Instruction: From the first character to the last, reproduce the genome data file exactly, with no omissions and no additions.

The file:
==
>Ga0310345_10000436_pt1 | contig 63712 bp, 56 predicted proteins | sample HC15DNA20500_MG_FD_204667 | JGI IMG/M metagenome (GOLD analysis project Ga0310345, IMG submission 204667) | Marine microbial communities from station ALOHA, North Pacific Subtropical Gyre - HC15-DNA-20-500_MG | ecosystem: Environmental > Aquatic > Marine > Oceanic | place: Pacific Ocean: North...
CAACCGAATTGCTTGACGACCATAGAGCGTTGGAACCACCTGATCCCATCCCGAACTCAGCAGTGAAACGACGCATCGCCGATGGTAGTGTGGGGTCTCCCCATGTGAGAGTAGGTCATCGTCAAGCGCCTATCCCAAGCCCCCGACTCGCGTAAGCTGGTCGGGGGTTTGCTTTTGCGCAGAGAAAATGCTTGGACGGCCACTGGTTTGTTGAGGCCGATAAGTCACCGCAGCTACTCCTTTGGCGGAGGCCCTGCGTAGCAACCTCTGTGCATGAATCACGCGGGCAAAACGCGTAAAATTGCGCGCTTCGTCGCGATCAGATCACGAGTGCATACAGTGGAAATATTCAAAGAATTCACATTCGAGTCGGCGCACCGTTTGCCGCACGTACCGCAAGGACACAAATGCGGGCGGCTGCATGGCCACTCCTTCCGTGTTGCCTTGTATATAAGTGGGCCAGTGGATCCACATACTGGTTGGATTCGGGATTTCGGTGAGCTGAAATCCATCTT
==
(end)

>Ga0310345_10000436_pt1 | contig 63712 bp, 56 predicted proteins | sample HC15DNA20500_MG_FD_204667 | JGI IMG/M metagenome (GOLD analysis project Ga0310345, IMG submission 204667) | Marine microbial communities from station ALOHA, North Pacific Subtropical Gyre - HC15-DNA-20-500_MG | ecosystem: Environmental > Aquatic > Marine > Oceanic | place: Pacific Ocean: North...
CAACCGAATTGCTTGACGACCATAGAGCGTTGGAACCACCTGATCCCATCCCGAACTCAGCAGTGAAACGACGCATCGCCGATGGTAGTGTGGGGTCTCCCCATGTGAGAGTAGGTCATCGTCAAGCGCCTATCCCAAGCCCCCGACTCGCGTAAGCTGGTCGGGGGTTTGCTTTTGCGCAGAGAAAATGCTTGGACGGCCACTGGTTTGTTGAGGCCGATAAGTCACCGCAGCTACTCCTTTGGCGGAGGCCCTGCGTAGCAACCTCTGTGCATGAATCACGCGGGCAAAACGCGTAAAATTGCGCGCTTCGTCGCGATCAGATCACGAGTGCATACAGTGGAAATATTCAAAGAATTCACATTCGAGTCGGCGCACCGTTTGCCGCACGTACCGCAAGGACACAAATGCGGGCGGCTGCATGGCCACTCCTTCCGTGTTGCCTTGTATATAAGTGGGCCAGTGGATCCACATACTGGTTGGATTCGGGATTTCGGTGAGCTGAAATCCATCTT